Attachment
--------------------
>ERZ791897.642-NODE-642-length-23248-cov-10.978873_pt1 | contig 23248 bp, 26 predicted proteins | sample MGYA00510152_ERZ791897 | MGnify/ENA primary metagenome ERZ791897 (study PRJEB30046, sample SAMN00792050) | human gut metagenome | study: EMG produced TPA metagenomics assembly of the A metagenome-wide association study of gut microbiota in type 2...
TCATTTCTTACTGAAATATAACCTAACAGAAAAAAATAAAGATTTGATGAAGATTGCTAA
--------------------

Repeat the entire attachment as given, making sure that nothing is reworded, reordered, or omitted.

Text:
>ERZ791897.642-NODE-642-length-23248-cov-10.978873_pt1 | contig 23248 bp, 26 predicted proteins | sample MGYA00510152_ERZ791897 | MGnify/ENA primary metagenome ERZ791897 (study PRJEB30046, sample SAMN00792050) | human gut metagenome | study: EMG produced TPA metagenomics assembly of the A metagenome-wide association study of gut microbiota in type 2...
TCATTTCTTACTGAAATATAACCTAACAGAAAAAAATAAAGATTTGATGAAGATTGCTAA